Brian Wilson of The Beach Boys is being placed under a legal conservatorship

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Brian Wilson, performing in Los Angeles in 2015.

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Kevin Winter/Getty Images

Brian Wilson, performing in Los Angeles in 2015.

Kevin Winter/Getty Images

Brian Wilson, one of the founders of The Beach Boys and the writer of many of their hits, will be placed under a legal conservatorship due to a “major neurocognitive disorder,” a judge in Los Angeles ruled Thursday. Wilson’s conservators will be two longtime associates: his manager, LeeAnn Hard, and his publicist, Jean Sievers.

Wilson’s situation appears to be markedly different than that of another high-profile celebrity conservatorship: that of Britney Spears, which was in place for 13 years before being lifted in 2021.

In his order, Judge Gus T. May of Los Angeles Superior Court noted that Wilson,

May observed in his ruling that Wilson lacks the capacity to make his own healthcare decisions, because “the Conservatee has a Major Neurocognitive Disorder and lacks capacity to give informed medical consent for medications.” Judge May stipulated that Wilson’s seven children will be consulted by the conservators regarding major healthcare decisions and kept informed on their father’s condition.

Wilson’s family publicly announced its intention to file for a conservatorship in February, writing on social media:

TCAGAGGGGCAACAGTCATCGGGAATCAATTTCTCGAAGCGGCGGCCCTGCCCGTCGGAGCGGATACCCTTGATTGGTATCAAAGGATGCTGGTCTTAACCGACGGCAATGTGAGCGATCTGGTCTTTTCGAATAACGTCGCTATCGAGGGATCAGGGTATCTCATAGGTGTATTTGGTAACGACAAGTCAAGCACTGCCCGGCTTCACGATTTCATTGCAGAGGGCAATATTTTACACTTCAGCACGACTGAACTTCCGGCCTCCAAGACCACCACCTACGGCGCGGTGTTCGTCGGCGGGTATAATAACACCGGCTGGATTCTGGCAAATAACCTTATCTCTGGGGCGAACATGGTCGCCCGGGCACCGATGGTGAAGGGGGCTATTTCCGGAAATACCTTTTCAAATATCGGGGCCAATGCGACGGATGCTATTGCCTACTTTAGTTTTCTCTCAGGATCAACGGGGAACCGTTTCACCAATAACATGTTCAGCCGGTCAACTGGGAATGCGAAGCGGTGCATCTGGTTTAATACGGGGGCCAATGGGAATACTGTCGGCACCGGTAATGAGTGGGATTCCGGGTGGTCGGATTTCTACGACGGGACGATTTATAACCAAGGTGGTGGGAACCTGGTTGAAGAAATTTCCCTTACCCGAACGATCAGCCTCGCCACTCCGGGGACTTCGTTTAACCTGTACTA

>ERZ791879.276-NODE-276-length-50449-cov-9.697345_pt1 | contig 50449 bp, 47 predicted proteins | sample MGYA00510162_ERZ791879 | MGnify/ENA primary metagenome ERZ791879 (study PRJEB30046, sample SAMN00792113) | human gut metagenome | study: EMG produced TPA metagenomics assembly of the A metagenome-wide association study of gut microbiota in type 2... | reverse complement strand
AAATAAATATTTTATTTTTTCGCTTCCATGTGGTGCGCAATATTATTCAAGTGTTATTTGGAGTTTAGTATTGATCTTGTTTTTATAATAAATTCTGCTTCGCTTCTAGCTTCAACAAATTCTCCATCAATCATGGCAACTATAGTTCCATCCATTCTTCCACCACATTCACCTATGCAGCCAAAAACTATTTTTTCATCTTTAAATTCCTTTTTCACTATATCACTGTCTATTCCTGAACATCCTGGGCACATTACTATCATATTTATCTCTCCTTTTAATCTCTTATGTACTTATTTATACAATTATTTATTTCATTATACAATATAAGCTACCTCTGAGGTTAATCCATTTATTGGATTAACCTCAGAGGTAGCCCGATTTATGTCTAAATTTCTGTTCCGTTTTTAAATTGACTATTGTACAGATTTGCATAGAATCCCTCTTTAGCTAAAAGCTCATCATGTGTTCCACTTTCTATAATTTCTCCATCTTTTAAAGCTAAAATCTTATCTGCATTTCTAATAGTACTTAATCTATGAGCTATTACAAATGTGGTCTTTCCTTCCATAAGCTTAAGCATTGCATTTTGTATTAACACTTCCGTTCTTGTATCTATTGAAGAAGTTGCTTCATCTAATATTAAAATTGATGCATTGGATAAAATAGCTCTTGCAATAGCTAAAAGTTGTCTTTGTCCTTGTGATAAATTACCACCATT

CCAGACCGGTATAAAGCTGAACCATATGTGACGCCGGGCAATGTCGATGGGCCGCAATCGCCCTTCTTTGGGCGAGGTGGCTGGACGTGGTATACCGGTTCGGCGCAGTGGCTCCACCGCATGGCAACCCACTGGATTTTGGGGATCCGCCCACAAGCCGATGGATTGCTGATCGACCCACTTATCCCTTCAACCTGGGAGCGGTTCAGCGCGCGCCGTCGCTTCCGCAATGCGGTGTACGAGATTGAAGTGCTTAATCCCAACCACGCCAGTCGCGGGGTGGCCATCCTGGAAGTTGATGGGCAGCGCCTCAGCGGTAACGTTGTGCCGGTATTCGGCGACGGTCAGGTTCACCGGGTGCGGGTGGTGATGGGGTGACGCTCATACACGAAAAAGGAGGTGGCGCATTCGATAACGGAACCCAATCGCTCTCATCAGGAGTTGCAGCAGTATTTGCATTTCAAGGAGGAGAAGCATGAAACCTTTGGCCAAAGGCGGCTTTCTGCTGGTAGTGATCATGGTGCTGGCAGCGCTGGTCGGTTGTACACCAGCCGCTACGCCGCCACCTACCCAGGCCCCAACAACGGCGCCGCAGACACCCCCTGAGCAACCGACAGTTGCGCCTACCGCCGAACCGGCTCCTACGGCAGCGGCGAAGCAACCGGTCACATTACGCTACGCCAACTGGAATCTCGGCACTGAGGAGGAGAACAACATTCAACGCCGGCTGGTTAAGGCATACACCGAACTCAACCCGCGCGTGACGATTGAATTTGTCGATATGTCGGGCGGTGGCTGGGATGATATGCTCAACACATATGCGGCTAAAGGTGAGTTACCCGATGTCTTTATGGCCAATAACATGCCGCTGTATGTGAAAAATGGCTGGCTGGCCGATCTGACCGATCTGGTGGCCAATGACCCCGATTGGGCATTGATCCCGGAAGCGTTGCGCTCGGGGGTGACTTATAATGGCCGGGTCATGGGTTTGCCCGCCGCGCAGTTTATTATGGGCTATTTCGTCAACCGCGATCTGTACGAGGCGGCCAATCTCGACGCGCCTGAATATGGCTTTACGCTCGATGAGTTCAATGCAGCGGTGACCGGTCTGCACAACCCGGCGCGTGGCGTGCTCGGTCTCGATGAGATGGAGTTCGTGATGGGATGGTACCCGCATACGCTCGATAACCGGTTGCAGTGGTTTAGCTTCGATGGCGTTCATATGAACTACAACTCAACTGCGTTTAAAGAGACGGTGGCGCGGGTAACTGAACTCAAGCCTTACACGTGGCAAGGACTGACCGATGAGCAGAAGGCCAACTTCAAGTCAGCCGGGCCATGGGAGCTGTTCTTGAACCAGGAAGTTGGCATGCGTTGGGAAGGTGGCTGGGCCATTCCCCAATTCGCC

“Following the passing of Brian’s beloved wife Melinda, after careful consideration and consultation among Brian, his seven children, [longtime family housekeeper] Gloria Ramos and Brian’s doctors (and consistent with family processes put in place by Brian and Melinda), we are confirming that longtime Wilson family representatives LeeAnn Hard and Jean Sievers will serve as Brian’s co-conservators of the person.

This decision was made to ensure that there will be no extreme changes to the household and Brian and the children living at home will be taken care of and remain in the home where they are cared for by Gloria Ramos and the wonderful team at the house who have been in place for many years helping take care of the family.

Brian will be able to enjoy all of his family and friends and continue to work on current projects as well as participate in any activities he chooses.

Although the exact nature of Wilson’s illness has not been disclosed publicly, the family’s court filing in February seeking the conservatorship also noted that Wilson suffers from “a major neurocognitive disorder.”

Wilson has experienced mental health issues throughout much of his life. He continued to record music and tour until 2022, which he credited to his late wife.

In the mid-1970s and again in the early 1980s, he became deeply entwined with psychologist Eugene Landy, who wound up exerting near-total control over Wilson’s life; as Wilson told NPR’s Weekend Edition in 2016: “He wouldn’t let me talk to my family on the phone for nine years … He had power over me.”

In the early 1990s, members of Wilson’s family filed other conservatorship petitions in bids to separate him from Landy; a 1992 restraining order forbid Landy from having any contact with Wilson.